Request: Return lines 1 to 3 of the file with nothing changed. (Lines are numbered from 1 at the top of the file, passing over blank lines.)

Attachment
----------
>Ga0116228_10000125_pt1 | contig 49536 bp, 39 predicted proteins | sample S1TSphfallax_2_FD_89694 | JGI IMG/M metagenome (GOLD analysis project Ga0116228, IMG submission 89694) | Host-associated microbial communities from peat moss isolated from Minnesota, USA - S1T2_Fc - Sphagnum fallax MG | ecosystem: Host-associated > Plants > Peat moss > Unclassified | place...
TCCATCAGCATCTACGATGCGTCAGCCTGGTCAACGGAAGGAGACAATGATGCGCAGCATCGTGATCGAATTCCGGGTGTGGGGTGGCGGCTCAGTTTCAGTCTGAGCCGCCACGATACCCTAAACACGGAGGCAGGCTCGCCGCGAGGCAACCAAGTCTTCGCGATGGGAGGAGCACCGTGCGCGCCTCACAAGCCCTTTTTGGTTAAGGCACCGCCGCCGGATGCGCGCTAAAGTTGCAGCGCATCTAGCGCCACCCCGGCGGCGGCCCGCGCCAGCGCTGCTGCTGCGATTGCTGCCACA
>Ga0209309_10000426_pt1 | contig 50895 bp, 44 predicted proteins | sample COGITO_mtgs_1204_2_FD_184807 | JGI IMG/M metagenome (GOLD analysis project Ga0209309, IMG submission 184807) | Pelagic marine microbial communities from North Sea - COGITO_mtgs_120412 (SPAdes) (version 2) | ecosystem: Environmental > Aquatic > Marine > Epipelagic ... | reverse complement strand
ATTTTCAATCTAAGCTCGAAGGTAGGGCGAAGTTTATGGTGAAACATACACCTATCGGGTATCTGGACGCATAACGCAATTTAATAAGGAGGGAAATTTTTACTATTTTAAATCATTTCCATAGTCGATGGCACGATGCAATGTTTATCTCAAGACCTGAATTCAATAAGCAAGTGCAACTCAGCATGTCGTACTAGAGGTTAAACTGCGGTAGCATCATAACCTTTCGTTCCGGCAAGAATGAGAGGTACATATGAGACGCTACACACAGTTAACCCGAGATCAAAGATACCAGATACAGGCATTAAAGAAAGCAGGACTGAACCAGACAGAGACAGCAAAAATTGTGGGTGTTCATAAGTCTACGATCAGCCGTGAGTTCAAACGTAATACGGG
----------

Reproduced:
>Ga0116228_10000125_pt1 | contig 49536 bp, 39 predicted proteins | sample S1TSphfallax_2_FD_89694 | JGI IMG/M metagenome (GOLD analysis project Ga0116228, IMG submission 89694) | Host-associated microbial communities from peat moss isolated from Minnesota, USA - S1T2_Fc - Sphagnum fallax MG | ecosystem: Host-associated > Plants > Peat moss > Unclassified | place...
TCCATCAGCATCTACGATGCGTCAGCCTGGTCAACGGAAGGAGACAATGATGCGCAGCATCGTGATCGAATTCCGGGTGTGGGGTGGCGGCTCAGTTTCAGTCTGAGCCGCCACGATACCCTAAACACGGAGGCAGGCTCGCCGCGAGGCAACCAAGTCTTCGCGATGGGAGGAGCACCGTGCGCGCCTCACAAGCCCTTTTTGGTTAAGGCACCGCCGCCGGATGCGCGCTAAAGTTGCAGCGCATCTAGCGCCACCCCGGCGGCGGCCCGCGCCAGCGCTGCTGCTGCGATTGCTGCCACA
>Ga0209309_10000426_pt1 | contig 50895 bp, 44 predicted proteins | sample COGITO_mtgs_1204_2_FD_184807 | JGI IMG/M metagenome (GOLD analysis project Ga0209309, IMG submission 184807) | Pelagic marine microbial communities from North Sea - COGITO_mtgs_120412 (SPAdes) (version 2) | ecosystem: Environmental > Aquatic > Marine > Epipelagic ... | reverse complement strand